“We do not want to see more killing and destruction”.
Aya Ridwa is 25 years old and a student. She lives in Gaza.
The nation of Israel has been bombing Gaza for over a week. Nearly two hundred Palestinians have died in these Israeli airstrikes. Israel has repeatedly warned civilians in the region to evacuate. Unlike the army in Iraq, Israel has no doubt about what it is doing or why. Nor is there any question in anyone’s mind about Israel’s superb military capability or the country’s willingness to use it to defend itself.
This has always been true of the brave little nation that sits in the crosshairs of the Middle East surrounded by its enemies.
One critic described Israel’s assault upon the militant group Hamas as “shooting fish in a barrel”.
But Hamas, which governs Gaza, has been bombing Israel, hiding its weapons among civilian populations, even in mosques, and has rejected an Egyptian-sponsored cease-fire that Israel accepted. If the kid on the playground who is pummeling you bloody offers to stop, why in the world would you say no? And if you picked the fight in the first place, what in the world would you expect?
Israel has never lost a war since it became a state in 1948.
It is a peace-loving nation but it is no pacifist. It has no hair trigger but it does have a steady aim. Israel has always understood its constant danger, living as a sheep among ravenous wolves. It’s been well-armed and ready throughout its history – a history that teaches that religious-based differences among nations are the most threatening.
Nowhere on earth has this been truer for thousands of years than in the Mideast. Once again the region is boiling. And with each conflict – whether in Syria, Libya, Iraq or Israel – the world edges closer to Armageddon.
The Middle East is the geopolitical storm center of the twenty-first century. Israel is its eye. That’s because Israel remains in someone else’s eye.
“For the people of Israel belong to the Lord,” Moses sang.“Jacob is his special possession” (Deuteronomy 32: 9, New Living Translation).
God found the Jewish people “in a desert land, in an empty, howling wasteland. He surrounded them and watched over them; he guarded them …” (vs. 10, NLT).
God “surrounded” Israel. He still does.
God “watched over” Israel. He still does.
God “guarded” Israel. Today he still does.
God keeps Israel – even now – “as the apple of his eye” (vs. 10, King James Version, emphasis added).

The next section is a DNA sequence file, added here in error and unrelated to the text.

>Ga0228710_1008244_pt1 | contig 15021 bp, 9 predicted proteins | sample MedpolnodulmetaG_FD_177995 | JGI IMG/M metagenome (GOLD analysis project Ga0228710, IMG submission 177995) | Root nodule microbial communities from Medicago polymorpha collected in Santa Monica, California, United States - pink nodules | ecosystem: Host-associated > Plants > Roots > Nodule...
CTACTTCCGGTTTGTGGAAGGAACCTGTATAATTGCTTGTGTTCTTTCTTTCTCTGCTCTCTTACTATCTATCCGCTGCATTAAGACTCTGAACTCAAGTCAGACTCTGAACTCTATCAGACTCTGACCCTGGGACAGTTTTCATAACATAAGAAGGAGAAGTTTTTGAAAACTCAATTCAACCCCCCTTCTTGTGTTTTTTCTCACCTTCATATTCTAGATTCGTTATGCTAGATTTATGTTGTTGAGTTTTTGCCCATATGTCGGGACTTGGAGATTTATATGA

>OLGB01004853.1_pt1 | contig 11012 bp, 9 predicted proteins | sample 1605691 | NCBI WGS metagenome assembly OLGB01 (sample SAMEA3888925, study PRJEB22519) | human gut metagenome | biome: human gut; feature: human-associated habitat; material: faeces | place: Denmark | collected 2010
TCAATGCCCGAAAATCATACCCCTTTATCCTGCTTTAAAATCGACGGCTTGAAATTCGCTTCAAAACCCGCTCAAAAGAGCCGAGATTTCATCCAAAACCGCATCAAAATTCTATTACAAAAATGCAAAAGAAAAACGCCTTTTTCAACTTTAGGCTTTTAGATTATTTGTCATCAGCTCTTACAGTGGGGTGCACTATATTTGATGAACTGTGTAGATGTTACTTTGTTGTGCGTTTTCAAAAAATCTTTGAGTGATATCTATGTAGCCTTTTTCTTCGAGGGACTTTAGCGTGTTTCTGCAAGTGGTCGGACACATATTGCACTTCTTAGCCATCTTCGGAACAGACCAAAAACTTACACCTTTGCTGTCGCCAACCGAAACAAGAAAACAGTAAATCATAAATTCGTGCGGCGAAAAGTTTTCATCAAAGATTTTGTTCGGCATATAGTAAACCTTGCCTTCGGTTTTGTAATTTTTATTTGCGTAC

There are those, including many evangelical theologians and leaders, who argue otherwise. They subscribe to what is called Replacement Theology (or Supersessionism) – the belief that since Christ came to inaugurate a New Covenant, Israel has ceased to be God’s chosen people, replaced – and superseded – instead by the Church. Christian believers are indeed the beneficiaries of God’s promises to Abraham, “blessed with faithful Abraham” through faith in Jesus Christ (Galatians 3:9, KJV). Abraham, because of his faith in God, “is the father of us all” (Romans 4:16, KJV).
As followers of Jesus, you and I are “heirs according to the promise” made to the patriarch (Galatians 3:29, KJV). We too are God’s children and his chosen people. We too enter into covenant relationship with him by faith. Nothing that God has done through Christ in his church has changed God’s special relationship with the people he chose for his very own so long ago.
God still has a plan for Israel. God still loves Israel. God still protects Israel. This is as crystal clear and as relevant as tomorrow’s headlines. Watch and see if it is not so. While we must pray for peace and love all people everywhere, including those in Arab lands, God’s prophetic purpose continues to unfold. God will never abandon Israel and woe to those who would assail her, for “he that toucheth you toucheth the apple of his eye” (Zechariah 2:8, KJV, emphasis added).
What made Israel so special as to be chosen by the almighty Creator of the universe to enter into particular covenant relationship with him? Moses explained it to the people:
“The Lord did not set his heart upon you and choose you because you were more numerous than other nations, for you were the smallest of all nations! Rather, it was simply that the Lord loves you …” (Deuteronomy 7:7-8, NLT).
This is God’s sovereign and gracious choice.
“For you are a holy people, who belong to the Lord your God. Of all the people on earth, the Lord your God has chosen you to be his special treasure” (vs. 6, NLT, emphasis added).
What was – and continues to be – true of Israel is also true of you and of me and of all those who have placed their faith in Jesus Christ. We are, writes Peter, “a chosen generation, a royal priesthood, an holy nation, a peculiar people …” (I Peter 2:9, KJV).
You too are the apple of his eye.
Why? It’s “simply that the Lord loves you”.